Other suggestions include common sense items like better bus stops (such as benches and shelters) and the novel idea of providing schedule information at all times. Believe it or not, but currently routes and schedules are only posted at the transfer center....and only during business hours. If you don't have internet access, best of luck to you.

Naturally, funding sources are not identified.

There is also a proposal for night service, intended to correct the current issue of service ending so early. However, the plan is absurd enough it warrants its own post. 

 This information comes from the PDF report

Monday, January 14, 2013

Fresno's newest roundabout (and a bad CVS)

I got a tip a couple of months ago that a new roundabout was under construction in southeast Fresno. While new residential traffic circles have sprouted up all over town, real roundabouts at busy intersections only exist in two other places in Fresno, near Fresno State on Chestnut. While some large roundabouts exist at Copper Ranch, the traffic there is and always will be minimal, they're more for show, so I don't count them. The person who wrote to me was concerned about the bicycle treatment at the new roundabout, so of course I had to head down and take a look, but was only able to do so this past week.

The new installation is part of the Fancher Creek development, which is supposed to be a large transit oriented, mixed use project with dense homes and walkable businesses. Naturally, transit does not serve this specific transit oriented development, and the recession stopped all development on housing and commerce. However, the plan is slowly awakening from its slumber, as new homes are being built, and a CVS sprouted up as well.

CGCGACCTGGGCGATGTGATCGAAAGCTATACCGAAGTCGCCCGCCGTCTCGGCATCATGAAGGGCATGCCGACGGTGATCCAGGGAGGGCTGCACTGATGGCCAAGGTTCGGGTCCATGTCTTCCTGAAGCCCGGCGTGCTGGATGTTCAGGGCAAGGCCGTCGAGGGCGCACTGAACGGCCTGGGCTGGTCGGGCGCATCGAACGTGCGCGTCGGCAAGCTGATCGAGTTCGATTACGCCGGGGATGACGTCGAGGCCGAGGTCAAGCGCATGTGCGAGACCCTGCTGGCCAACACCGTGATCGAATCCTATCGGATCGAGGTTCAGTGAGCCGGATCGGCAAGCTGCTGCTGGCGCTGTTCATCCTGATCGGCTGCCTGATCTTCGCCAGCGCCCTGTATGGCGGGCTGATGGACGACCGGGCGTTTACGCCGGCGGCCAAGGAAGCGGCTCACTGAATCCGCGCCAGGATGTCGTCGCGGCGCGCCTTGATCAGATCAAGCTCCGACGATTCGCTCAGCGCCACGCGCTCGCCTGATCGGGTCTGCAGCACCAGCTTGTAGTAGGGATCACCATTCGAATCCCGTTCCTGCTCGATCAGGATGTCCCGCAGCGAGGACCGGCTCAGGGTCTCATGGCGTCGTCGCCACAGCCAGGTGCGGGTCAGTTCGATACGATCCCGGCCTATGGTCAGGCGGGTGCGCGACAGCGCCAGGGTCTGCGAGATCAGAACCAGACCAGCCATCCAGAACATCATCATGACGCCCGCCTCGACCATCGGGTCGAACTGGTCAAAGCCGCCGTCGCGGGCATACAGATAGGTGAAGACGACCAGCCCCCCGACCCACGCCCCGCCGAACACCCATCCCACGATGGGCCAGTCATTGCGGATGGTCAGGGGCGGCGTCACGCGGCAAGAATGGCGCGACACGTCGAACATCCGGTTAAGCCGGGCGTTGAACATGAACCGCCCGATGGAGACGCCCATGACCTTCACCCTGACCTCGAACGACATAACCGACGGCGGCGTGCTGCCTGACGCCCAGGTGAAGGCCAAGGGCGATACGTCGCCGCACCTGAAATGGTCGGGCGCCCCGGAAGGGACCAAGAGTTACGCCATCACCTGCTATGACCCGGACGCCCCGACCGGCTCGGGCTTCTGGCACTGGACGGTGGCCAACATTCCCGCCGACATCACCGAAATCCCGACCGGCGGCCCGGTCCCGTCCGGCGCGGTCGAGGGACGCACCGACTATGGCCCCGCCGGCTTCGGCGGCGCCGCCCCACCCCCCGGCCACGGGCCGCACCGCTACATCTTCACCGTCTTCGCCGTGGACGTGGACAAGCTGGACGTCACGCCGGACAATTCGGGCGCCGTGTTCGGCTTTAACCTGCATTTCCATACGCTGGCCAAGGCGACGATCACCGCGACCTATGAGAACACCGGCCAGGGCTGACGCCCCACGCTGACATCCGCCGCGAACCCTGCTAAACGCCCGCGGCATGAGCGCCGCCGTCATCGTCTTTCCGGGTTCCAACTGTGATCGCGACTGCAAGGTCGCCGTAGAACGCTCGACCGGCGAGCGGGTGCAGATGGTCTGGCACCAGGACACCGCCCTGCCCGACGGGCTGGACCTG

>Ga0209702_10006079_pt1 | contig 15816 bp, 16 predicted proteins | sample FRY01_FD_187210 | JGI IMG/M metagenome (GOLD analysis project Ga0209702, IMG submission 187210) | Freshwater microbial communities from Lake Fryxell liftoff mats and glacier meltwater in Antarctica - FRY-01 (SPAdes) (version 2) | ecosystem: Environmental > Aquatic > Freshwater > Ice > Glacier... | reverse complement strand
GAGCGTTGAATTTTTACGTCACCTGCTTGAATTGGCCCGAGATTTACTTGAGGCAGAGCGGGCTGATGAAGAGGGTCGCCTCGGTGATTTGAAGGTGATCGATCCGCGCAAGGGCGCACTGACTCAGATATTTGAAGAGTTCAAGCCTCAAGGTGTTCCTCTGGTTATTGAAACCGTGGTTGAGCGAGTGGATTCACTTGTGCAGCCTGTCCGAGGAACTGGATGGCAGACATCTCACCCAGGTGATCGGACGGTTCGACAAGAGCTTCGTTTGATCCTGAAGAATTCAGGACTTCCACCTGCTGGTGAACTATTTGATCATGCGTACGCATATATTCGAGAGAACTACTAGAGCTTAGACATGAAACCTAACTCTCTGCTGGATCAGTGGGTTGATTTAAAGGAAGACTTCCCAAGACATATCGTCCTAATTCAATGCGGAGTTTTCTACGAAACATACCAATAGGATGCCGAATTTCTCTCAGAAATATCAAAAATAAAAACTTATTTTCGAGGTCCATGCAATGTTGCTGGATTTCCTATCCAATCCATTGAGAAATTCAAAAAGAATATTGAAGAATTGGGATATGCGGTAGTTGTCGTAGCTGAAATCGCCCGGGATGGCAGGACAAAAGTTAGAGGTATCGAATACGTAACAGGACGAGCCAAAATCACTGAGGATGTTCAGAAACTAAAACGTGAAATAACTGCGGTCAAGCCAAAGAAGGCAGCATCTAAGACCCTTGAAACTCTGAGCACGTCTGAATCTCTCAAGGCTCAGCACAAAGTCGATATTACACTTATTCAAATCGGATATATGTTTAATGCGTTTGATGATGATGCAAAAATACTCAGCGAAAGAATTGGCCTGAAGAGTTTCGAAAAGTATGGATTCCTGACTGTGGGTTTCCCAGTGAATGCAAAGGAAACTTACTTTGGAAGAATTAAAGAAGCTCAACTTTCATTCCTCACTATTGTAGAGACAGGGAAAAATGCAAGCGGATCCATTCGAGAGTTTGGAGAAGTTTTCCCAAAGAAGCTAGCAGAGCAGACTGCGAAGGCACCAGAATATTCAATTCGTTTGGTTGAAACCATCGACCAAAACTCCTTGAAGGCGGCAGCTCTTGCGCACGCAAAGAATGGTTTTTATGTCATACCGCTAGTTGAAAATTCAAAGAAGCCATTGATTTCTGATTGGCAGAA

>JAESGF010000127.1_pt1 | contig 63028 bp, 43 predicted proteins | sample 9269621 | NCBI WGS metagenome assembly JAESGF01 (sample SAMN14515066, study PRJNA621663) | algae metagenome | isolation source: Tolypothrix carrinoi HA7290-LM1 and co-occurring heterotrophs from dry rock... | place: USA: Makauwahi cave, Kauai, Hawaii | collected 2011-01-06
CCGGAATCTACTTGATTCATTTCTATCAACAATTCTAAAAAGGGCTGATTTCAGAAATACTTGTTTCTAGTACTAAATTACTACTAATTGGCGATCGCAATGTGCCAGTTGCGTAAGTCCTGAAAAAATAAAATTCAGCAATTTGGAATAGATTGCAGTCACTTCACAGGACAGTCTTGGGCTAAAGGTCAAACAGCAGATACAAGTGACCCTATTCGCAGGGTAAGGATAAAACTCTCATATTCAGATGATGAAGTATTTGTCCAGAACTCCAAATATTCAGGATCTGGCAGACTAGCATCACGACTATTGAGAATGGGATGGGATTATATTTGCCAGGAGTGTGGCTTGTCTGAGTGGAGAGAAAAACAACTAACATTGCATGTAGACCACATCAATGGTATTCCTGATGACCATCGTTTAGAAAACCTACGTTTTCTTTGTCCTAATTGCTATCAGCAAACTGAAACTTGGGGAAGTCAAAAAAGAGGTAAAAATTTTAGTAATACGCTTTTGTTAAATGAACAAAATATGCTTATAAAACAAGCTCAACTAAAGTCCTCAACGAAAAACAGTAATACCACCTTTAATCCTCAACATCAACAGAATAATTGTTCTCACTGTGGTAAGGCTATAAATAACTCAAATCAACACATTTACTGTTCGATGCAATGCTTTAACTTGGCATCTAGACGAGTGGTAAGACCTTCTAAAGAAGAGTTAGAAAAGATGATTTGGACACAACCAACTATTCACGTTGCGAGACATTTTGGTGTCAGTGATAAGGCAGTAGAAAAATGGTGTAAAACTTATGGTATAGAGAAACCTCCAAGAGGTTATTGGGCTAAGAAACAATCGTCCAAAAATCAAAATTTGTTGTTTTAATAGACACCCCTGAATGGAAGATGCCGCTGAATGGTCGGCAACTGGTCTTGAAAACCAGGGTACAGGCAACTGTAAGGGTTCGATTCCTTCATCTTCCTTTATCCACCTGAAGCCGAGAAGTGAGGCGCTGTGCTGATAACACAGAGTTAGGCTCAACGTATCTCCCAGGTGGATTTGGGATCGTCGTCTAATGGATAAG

After years of delay, developers say a massive $200 million project is set to begin in southeast Fresno that would bring department stores, restaurants and entertainment -- all on a scale to rival River Park, which transformed northeast Fresno more than a decade ago. The much-anticipated Fancher Creek development was first proposed in 2000, and at the time, well-known developers Ed Kashian and Tom Richards put up signs saying it would be done by 2008.
   Flash ahead to 2011 and much of the 500 acres is still dusty and undeveloped. But now, Kashian and Richards say, the time has come for streets and utilities to be installed. That is expected to start in the next three months -- enabling parking structures and buildings to come next. Retailers would move in by the end of next year.
 Fresno Bee

 That was written in April of 2011, so once again the stories of "it's happening!" didn't pan out.....but one tiny part did. A new roundabout was born. The concern about bicycling access was important, because this entire project is supposed to be designed around walking and biking.
They will combine retail, offices and entertainment with about 500 residential units on top of the businesses to create a "walkable" urban community.

Read more here: http://www.fresnobee.com/2011/04/19/2357277_p2/developers-fancher-creek-building.html#storylink=cpy
 The roundabout was built at the intersection of Fowler and Fancher Creek Drive, a road which previously didn't reach Fowler. That's just north of Kings Canyon.

This is what the area looked like a couple of years ago

This image shows the area under construction in August.

While I visited to analyze the quality of the roundabout for pedestrians and cyclists, I arrived by car. I parked in a residential area, and was surprised to see painted crosswalks, which are almost unheard of for minor streets like this.